Detection of Epstein-Barr viral RNA in malignant lymphomas of the upper aerodigestive tract

J. K.C. Chan, T. T.C. Yip, W. Y.W. Tsang, C. S. Ng, W. H. Lau, Y. F. Poon, Sze Chuen Cesar Wong, V. W.S. Ma

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176 Citations (Scopus)


Recent studies have suggested a probable etiologic association between Epstein-Barr virus (EBV) and nasal lymphomas, irrespective of geographic location. This study was performed to investigate the strength of association of EBV with non-Hodgkin's lymphomas of the upper aerodigestive tract, based on a large series of cases that have been thoroughly immunophenotyped on frozen tissues. A sensitive in situ hybridization technique was used to detect EBV encoded RNA (EBER) in paraffin sections. Among 30 cases of nasal/nasopharyngeal T-cell lymphoma, 25 (83.3%) were EBER-positive. In the positive cases, most of the neoplastic cells showed strong nuclear signals. Further analysis of this group of tumors showed that all 21 cases (100%) with a CD56+ CD3- phenotype were EBER positive, whereas four of nine cases (44.4%) with a CD56-negative immunophenotype were positive. Only one of 10 cases (10%) of nasal/nasopharyngeal B-cell lymphoma was EBER positive; the positive case was a diffuse mixed-cell lymphoma and could not be distinguished morphologically from the negative cases. Among the 21 cases of lymphoma of the tonsils and back of the tongue (20 B-lineage and one T-lineage), none was EBER positive. In the normal mucosa of the nose/nasopharynx or tonsil (20 cases studied), only very rare EBER-positive small lymphocytes were found in two cases. The almost exclusive detection of EBER in nasal/nasopharyngeal T- cell neoplasms among the lymphomas of the upper aerodigestive tract suggests that EBV probably plays an etiologic role in the pathogenesis of this group of tumors and is not simply a passenger virus, and neither is this merely a site-dependent phenomenon in view of the weak association with nasal/nasopharyngeal B-cell lymphoma.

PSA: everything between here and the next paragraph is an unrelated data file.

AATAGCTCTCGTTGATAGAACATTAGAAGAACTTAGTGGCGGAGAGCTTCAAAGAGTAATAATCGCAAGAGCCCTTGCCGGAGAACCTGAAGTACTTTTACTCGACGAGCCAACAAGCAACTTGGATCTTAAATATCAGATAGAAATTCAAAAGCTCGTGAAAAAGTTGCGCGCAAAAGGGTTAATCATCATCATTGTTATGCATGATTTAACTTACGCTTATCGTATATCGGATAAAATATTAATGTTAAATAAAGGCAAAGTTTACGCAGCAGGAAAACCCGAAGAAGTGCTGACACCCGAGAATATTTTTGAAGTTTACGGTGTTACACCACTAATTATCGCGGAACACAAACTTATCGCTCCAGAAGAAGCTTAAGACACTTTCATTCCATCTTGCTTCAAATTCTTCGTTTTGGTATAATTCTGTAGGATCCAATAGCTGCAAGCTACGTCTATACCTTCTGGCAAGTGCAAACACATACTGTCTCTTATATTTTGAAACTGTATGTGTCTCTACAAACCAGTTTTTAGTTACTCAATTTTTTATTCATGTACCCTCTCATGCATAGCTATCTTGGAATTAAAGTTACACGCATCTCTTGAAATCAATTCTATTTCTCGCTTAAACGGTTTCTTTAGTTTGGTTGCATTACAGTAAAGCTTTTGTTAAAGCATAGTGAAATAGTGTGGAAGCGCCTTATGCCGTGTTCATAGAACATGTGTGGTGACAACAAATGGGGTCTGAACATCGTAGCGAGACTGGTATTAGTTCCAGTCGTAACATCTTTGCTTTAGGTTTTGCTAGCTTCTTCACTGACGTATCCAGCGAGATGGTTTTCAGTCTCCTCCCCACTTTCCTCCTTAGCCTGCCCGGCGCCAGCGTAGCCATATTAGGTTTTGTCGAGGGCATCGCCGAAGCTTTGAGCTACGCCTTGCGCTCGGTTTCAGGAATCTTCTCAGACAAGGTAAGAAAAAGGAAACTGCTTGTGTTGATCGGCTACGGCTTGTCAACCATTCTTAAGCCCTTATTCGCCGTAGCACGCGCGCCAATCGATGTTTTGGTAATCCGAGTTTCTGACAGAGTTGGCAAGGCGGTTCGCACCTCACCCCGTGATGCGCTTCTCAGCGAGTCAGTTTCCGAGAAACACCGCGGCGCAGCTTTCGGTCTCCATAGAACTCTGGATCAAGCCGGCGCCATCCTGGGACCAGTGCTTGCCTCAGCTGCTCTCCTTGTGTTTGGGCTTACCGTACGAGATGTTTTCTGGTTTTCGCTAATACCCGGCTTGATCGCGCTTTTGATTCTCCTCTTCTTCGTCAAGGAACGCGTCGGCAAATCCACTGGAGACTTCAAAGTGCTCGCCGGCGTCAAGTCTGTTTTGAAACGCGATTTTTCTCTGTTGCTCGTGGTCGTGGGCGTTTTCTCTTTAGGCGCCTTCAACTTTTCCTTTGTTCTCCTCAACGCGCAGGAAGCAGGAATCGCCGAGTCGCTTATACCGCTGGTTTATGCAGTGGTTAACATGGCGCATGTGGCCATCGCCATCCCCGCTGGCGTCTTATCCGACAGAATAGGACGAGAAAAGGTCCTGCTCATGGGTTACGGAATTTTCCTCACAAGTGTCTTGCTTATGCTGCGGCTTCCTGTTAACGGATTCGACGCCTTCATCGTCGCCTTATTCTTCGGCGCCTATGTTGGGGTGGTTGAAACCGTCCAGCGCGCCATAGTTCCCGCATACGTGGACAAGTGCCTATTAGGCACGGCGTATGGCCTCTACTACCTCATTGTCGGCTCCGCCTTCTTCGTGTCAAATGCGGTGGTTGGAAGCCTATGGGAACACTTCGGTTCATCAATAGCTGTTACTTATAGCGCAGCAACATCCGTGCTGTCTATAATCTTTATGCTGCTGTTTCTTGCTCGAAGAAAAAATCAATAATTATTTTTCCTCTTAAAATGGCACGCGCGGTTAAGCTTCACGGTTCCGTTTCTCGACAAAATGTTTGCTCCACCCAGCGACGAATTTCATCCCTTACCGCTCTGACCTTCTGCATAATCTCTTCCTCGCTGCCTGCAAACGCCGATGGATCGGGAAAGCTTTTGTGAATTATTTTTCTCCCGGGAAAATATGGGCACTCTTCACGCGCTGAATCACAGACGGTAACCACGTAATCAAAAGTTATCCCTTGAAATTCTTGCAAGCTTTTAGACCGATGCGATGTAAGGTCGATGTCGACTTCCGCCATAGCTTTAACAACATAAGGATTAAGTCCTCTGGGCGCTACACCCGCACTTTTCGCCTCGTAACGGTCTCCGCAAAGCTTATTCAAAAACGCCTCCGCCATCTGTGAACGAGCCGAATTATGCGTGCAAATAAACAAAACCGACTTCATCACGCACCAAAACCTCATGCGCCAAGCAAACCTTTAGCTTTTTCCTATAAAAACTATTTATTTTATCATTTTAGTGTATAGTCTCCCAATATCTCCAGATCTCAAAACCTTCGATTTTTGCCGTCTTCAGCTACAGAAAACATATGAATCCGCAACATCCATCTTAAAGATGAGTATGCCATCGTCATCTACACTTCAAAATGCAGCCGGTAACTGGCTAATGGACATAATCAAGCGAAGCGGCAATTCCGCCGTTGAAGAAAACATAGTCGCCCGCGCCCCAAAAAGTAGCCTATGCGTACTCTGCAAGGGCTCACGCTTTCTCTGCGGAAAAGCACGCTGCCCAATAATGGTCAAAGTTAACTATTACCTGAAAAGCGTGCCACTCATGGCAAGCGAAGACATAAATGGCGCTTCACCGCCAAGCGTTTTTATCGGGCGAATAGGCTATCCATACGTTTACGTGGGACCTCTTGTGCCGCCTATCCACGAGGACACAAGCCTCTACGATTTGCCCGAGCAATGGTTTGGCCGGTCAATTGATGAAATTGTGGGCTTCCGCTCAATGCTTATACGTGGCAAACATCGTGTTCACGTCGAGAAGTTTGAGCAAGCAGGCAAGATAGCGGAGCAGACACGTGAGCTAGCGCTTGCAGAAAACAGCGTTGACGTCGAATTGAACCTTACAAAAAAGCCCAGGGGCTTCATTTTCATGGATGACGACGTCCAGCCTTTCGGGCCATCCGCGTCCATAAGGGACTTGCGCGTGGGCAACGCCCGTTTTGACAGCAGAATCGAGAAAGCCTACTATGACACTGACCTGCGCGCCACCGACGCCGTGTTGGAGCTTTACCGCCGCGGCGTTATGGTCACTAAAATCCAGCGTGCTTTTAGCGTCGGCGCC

Original languageEnglish
Pages (from-to)938-946
Number of pages9
JournalAmerican Journal of Surgical Pathology
Issue number9
Publication statusPublished - 1 Jan 1994
Externally publishedYes

ASJC Scopus subject areas

  • Anatomy
  • Surgery
  • Pathology and Forensic Medicine


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